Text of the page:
Cholesterol is a waxy substance which is essential for the body to make cells and hormones. However, too much cholesterol can narrow, harden and block your arteries, which can lead to blood clots.

This definitely exerts pressure on your heart to pump harder, and your heart is at risk to get weaker too soon due to all the extra work.

This increases your risk of developing heart disease, heart attack and even stroke. In order to avoid such life-threatening conditions, it is best to get regularly tested and maintain a healthy lifestyle - including diet, sleep, exercise and mental wellbeing.

Talking about diet, do you know about these wonderful drinks which can help in managing and even reducing high cholesterol? Read on to find out.

Soy milk

Soy is low in saturated fat and so soy milk or creamers are a healthier replacement for high-fat cream or other milk products, to help you better manage your cholesterol levels. Make sure the soy milk you purchase is fresh and not loaded with additional sugar, salt and fats.

Tomato juice

Tomatoes are rich in lycopene, a compound which can improve your lipid levels and reduce LDL cholesterol levels. Tomato juice is also a rich source of cholesterol-reducing fiber and niacin.

A 2015 study found that 25 women (aged 20–30 years with body mass index scores of at least 20) who drank 280 ml of tomato juice daily for 2 months experienced a reduction in their blood cholesterol levels.

Oats drinks

Oats are rich in beta-glucans, which create a gel-like substance in the gut and interact with bile salts. This helps in reducing your cholesterol levels. If you are drinking packaged oats drinks, make sure they have beta-glucans. You can do so by checking the fiber information on the label.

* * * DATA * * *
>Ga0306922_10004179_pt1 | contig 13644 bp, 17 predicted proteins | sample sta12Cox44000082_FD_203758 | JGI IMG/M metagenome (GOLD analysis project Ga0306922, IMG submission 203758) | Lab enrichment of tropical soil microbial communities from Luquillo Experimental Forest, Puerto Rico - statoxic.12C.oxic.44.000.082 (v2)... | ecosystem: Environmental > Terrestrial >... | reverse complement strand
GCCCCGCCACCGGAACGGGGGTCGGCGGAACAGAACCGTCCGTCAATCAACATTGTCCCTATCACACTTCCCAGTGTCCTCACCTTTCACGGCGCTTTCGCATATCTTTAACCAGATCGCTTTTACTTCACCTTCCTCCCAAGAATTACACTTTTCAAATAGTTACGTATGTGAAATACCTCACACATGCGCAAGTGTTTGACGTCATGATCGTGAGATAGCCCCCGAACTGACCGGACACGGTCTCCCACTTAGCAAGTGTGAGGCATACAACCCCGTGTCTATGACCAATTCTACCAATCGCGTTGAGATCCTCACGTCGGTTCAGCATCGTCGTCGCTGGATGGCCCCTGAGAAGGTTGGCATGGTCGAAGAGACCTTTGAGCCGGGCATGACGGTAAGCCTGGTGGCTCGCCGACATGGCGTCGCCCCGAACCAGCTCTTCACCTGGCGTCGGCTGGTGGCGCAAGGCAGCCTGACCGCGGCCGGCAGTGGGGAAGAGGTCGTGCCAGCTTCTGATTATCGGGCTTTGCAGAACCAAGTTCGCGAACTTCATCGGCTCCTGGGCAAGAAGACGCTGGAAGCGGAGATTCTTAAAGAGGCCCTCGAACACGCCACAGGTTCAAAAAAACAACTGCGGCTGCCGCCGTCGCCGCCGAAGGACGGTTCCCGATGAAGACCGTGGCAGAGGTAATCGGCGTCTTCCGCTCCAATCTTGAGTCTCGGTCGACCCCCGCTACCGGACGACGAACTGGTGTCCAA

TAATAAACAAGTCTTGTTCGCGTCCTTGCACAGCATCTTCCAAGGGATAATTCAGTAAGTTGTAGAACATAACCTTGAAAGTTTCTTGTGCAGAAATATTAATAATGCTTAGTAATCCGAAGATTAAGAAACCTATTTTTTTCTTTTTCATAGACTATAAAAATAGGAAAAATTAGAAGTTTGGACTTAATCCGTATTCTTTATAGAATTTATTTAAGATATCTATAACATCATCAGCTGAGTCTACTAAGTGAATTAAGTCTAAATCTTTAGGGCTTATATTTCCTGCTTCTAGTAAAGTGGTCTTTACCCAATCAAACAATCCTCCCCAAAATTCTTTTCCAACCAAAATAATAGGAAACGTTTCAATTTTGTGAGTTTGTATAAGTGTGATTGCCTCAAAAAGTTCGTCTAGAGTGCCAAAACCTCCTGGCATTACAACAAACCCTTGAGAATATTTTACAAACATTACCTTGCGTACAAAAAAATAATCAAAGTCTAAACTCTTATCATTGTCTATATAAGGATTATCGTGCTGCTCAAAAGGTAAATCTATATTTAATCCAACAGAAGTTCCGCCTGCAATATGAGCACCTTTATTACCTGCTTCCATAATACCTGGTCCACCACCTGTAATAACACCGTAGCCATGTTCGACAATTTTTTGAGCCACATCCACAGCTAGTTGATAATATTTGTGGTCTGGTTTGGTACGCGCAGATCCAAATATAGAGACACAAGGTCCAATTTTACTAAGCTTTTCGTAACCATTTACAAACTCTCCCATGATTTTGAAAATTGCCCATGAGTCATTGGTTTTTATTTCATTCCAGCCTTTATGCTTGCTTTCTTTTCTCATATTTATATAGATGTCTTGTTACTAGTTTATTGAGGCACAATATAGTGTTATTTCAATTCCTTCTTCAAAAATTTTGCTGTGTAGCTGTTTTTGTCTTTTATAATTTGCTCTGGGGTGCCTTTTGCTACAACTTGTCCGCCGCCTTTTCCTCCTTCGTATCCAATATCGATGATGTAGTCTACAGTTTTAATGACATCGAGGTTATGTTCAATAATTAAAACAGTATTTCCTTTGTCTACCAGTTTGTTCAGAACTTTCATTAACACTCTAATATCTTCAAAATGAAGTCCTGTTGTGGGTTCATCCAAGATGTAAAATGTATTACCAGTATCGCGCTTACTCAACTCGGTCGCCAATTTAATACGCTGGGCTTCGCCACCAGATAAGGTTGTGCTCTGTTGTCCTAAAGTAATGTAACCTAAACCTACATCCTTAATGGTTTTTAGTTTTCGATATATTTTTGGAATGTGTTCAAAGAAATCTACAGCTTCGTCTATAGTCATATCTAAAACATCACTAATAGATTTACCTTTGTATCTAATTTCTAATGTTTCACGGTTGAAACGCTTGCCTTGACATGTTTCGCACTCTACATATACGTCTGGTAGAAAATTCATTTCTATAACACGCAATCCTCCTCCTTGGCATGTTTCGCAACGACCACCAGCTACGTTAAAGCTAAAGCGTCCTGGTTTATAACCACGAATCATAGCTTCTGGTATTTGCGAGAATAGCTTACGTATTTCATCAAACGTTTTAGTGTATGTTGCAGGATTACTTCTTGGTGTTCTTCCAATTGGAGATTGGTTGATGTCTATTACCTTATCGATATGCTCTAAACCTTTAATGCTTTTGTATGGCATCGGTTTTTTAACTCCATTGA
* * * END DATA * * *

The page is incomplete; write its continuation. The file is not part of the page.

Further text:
Interestingly, a 2018 review found that oat drinks may offer a more consistent reduction in cholesterol than semi-solid or solid oat products.

Green tea

Green tea contains catechins, epigallocatechin gallate and other beneficial antioxidant compounds that may help lower “bad” LDL and total cholesterol levels.

In a 2015 study, scientists gave rats drinking water infused with catechins and epigallocatechin gallate. After 56 days, they noticed that the total and LDL cholesterol levels had gone down by around 14.4% and 30.4% in the two groups of rats on high-cholesterol diets.

Cocoa drinks

Cocoa is rich in antioxidants called flavanols (a subgroup of flavonoids) that can help improve cholesterol levels. Cocoa also contains high levels of monounsaturated fatty acids, which can help improve cholesterol levels.

Cocoa is the main ingredient in dark chocolate. Make sure the cocoa drinks you consume are not loaded with sugary chocolates with added salt and fats. Drinks containing processed chocolate have high levels of saturated fats.